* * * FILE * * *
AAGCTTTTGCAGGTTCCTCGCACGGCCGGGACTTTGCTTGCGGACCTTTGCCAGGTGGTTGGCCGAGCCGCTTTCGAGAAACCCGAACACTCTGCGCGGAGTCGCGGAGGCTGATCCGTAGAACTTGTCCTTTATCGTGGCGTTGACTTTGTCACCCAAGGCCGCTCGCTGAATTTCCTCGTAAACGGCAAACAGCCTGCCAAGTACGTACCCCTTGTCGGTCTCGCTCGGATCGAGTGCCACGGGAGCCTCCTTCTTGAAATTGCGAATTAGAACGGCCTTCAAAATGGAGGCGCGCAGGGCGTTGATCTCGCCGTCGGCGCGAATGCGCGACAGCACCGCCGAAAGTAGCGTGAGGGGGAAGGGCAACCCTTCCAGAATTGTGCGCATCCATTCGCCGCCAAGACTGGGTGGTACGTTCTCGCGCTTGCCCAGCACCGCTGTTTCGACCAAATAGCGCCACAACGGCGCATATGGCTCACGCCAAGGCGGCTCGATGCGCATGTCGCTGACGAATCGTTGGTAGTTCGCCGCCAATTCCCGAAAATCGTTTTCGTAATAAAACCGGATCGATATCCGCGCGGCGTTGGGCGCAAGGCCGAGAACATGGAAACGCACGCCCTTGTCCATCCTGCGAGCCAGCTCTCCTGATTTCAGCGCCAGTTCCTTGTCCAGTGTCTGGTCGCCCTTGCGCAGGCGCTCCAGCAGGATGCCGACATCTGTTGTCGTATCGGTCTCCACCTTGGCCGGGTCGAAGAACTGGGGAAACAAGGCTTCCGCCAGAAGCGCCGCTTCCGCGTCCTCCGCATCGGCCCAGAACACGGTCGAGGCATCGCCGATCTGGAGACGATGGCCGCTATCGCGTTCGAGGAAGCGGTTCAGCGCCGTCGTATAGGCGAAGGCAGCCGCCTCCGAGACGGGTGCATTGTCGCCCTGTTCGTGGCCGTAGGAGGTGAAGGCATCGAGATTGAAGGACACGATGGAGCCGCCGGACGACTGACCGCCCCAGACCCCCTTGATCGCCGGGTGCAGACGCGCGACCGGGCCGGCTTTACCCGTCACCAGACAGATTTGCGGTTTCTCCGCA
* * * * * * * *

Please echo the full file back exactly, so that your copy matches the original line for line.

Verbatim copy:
AAGCTTTTGCAGGTTCCTCGCACGGCCGGGACTTTGCTTGCGGACCTTTGCCAGGTGGTTGGCCGAGCCGCTTTCGAGAAACCCGAACACTCTGCGCGGAGTCGCGGAGGCTGATCCGTAGAACTTGTCCTTTATCGTGGCGTTGACTTTGTCACCCAAGGCCGCTCGCTGAATTTCCTCGTAAACGGCAAACAGCCTGCCAAGTACGTACCCCTTGTCGGTCTCGCTCGGATCGAGTGCCACGGGAGCCTCCTTCTTGAAATTGCGAATTAGAACGGCCTTCAAAATGGAGGCGCGCAGGGCGTTGATCTCGCCGTCGGCGCGAATGCGCGACAGCACCGCCGAAAGTAGCGTGAGGGGGAAGGGCAACCCTTCCAGAATTGTGCGCATCCATTCGCCGCCAAGACTGGGTGGTACGTTCTCGCGCTTGCCCAGCACCGCTGTTTCGACCAAATAGCGCCACAACGGCGCATATGGCTCACGCCAAGGCGGCTCGATGCGCATGTCGCTGACGAATCGTTGGTAGTTCGCCGCCAATTCCCGAAAATCGTTTTCGTAATAAAACCGGATCGATATCCGCGCGGCGTTGGGCGCAAGGCCGAGAACATGGAAACGCACGCCCTTGTCCATCCTGCGAGCCAGCTCTCCTGATTTCAGCGCCAGTTCCTTGTCCAGTGTCTGGTCGCCCTTGCGCAGGCGCTCCAGCAGGATGCCGACATCTGTTGTCGTATCGGTCTCCACCTTGGCCGGGTCGAAGAACTGGGGAAACAAGGCTTCCGCCAGAAGCGCCGCTTCCGCGTCCTCCGCATCGGCCCAGAACACGGTCGAGGCATCGCCGATCTGGAGACGATGGCCGCTATCGCGTTCGAGGAAGCGGTTCAGCGCCGTCGTATAGGCGAAGGCAGCCGCCTCCGAGACGGGTGCATTGTCGCCCTGTTCGTGGCCGTAGGAGGTGAAGGCATCGAGATTGAAGGACACGATGGAGCCGCCGGACGACTGACCGCCCCAGACCCCCTTGATCGCCGGGTGCAGACGCGCGACCGGGCCGGCTTTACCCGTCACCAGACAGATTTGCGGTTTCTCCGCA